Habitat for spotted owl could get smaller after ruling by appeals court
WASHINGTON, D.C. — A top federal appeals court has made a decision in a fight over federal protections for the northern spotted owl. Forests in California, Oregon and Washington state all have "critical habitats" protecting the owls.
In a unanimous decision, the U.S. Court of Appeals for the District of Columbia Circuit ruled in favor of lumber companies united as the American Forest Resource Council.
The "critical habitat" for the owls restricts where the companies can harvest wood. The companies want to challenge these restrictions. The court's decision means companies can legally challenge the owl’s designated “critical habitat.”
Decision Allows Lumber Companies To Go To Court
Here's where it got complicated: the companies had to go to court to see if it was legal to challenge the restrictions – in court.
In 2012, the federal government designated more than 9.5 million acres in the three states as essential for the owl’s survival.
Judge Brett Kavanaugh wrote that the council had shown "a substantial probability" that the restrictions created by the critical habitat would mean less timber supply. He added that evidence showed council members would lose a harmful amount of money without that timber.
Kavanaugh made the decision with two other judges. They were Judge Thomas Griffith, appointed by George W. Bush, and by Sri Srinivasan, a judge appointed by former President Barack Obama.
Ruling Focused On Size Of Protected Owl Habitat
The ruling was not about whether the Fish and Wildlife Service’s critical habitat decision should or should not be allowed. Instead, the court’s opinion was about the huge amount of land affected by the designation.
“The designated critical habitat area is roughly twice the size of the state of New Jersey,” Kavanaugh wrote.
Lawson Fite is lawyer for the group of logging companies. He said last week the organization was appreciative of the appellate court's decision.
The case now moves back to district court, which is smaller. The district court makes a more specific ruling based on a trial. One possible outcome is the trial judge could order the Fish and Wildlife Service to draw new critical habitat maps. Officials might have to make the critical owl habitat smaller.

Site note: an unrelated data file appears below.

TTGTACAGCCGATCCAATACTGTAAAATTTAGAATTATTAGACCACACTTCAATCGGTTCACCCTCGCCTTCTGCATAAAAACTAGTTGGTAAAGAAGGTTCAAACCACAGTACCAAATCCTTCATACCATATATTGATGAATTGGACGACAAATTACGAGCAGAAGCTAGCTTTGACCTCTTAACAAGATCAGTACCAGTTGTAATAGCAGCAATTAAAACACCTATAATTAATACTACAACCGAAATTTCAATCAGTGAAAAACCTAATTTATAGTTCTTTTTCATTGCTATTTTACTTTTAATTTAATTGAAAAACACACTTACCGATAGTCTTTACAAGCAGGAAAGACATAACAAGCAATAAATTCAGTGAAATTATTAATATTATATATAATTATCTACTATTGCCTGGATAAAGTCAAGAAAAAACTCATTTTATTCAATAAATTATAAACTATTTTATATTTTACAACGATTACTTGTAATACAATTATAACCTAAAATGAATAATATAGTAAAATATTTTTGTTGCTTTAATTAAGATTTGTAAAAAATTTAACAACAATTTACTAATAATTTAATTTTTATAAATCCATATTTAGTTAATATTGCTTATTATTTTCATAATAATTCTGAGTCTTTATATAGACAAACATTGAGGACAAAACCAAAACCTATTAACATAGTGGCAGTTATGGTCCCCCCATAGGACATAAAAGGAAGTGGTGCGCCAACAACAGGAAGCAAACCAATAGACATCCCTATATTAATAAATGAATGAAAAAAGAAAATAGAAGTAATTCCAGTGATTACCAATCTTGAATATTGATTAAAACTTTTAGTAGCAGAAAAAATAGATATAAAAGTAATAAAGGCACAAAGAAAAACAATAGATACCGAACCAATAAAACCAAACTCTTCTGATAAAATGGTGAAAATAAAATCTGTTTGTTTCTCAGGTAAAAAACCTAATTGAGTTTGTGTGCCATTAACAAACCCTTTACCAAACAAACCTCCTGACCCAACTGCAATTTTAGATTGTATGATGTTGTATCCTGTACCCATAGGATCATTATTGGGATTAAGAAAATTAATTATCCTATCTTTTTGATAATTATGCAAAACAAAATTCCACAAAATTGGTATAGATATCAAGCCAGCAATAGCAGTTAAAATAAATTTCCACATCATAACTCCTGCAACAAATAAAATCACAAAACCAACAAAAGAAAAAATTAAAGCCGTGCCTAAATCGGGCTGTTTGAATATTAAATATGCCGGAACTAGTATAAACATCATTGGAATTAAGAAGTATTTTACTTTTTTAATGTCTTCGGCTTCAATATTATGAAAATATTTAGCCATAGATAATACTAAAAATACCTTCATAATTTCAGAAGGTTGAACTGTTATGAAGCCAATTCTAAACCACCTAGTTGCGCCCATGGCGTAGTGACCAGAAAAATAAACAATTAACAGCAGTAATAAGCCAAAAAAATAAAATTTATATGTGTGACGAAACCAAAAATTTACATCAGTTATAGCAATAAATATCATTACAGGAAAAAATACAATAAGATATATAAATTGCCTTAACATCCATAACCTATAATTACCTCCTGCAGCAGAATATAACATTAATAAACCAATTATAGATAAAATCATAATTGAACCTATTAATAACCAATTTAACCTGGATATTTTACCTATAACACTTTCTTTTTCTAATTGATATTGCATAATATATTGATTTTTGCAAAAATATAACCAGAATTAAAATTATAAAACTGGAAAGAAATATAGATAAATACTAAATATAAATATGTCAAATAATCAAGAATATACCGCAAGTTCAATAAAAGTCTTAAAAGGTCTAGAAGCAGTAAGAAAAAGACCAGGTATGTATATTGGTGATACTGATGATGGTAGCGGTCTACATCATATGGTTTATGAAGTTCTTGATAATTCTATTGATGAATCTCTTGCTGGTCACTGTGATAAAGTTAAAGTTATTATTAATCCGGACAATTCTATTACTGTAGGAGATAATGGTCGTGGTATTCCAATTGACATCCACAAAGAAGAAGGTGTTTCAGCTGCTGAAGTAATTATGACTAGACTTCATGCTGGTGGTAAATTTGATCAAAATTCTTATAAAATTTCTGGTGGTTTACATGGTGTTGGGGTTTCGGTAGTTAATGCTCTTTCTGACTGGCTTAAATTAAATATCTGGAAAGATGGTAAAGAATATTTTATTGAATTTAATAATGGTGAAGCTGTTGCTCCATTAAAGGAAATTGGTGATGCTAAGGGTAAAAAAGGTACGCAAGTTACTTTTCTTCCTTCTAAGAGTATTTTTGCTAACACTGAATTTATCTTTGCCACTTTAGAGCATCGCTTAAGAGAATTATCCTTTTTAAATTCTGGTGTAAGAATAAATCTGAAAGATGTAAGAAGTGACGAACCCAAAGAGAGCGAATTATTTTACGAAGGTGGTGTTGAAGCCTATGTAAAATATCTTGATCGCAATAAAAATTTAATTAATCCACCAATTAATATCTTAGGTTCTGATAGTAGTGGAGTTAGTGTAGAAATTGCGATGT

“We think a lot can be addressed by making sure the rule is scientifically supported,” Fite said.
D.C. Circuit Feeds Judges To Supreme Court
Sometimes called the nation’s second-highest court, the D.C. Circuit rules on a wide range of issues that involve federal government actions. Its judges could become Supreme Court justices in the future. Kavanaugh and Srinivasan have been mentioned as possible future Supreme Court nominees, depending on which party holds the White House.
Their 16-page decision issued last week could spotlight some of the public-lands challenges facing the Trump administration. The Trump administration inherited the Fish and Wildlife Service’s previous actions to protect the northern spotted owl. While the lawsuit says Interior Secretary Ryan Zinke is defending the critical habitat, he comes from a state with a lot of skepticism toward the Endangered Species Act.
The Fish and Wildlife Service identifies the northern spotted owl as a threatened species. This triggered the need to assign its critical habitat. The 2012 designation expanded the size of several earlier habitat assignments.
Owl Habitat Still Can't Be Destroyed
This land is not untouchable. Still, federal agencies like the Forest Service must make sure the habitat is not destroyed. They must work with the Fish and Wildlife Service on actions like issuing logging permits that allow companies to cut down trees.
Kavanaugh said “common sense” led to the conclusion that logging would decline on lands with the critical habitat designation. This would harm the companies because they would make less money.
He said the critical habitat designation would make huge areas of forest lands in the Pacific Northwest "substantially off-limits" for logging companies. This makes it legal for companies to challenge the reach of the critical habitat, the court decided.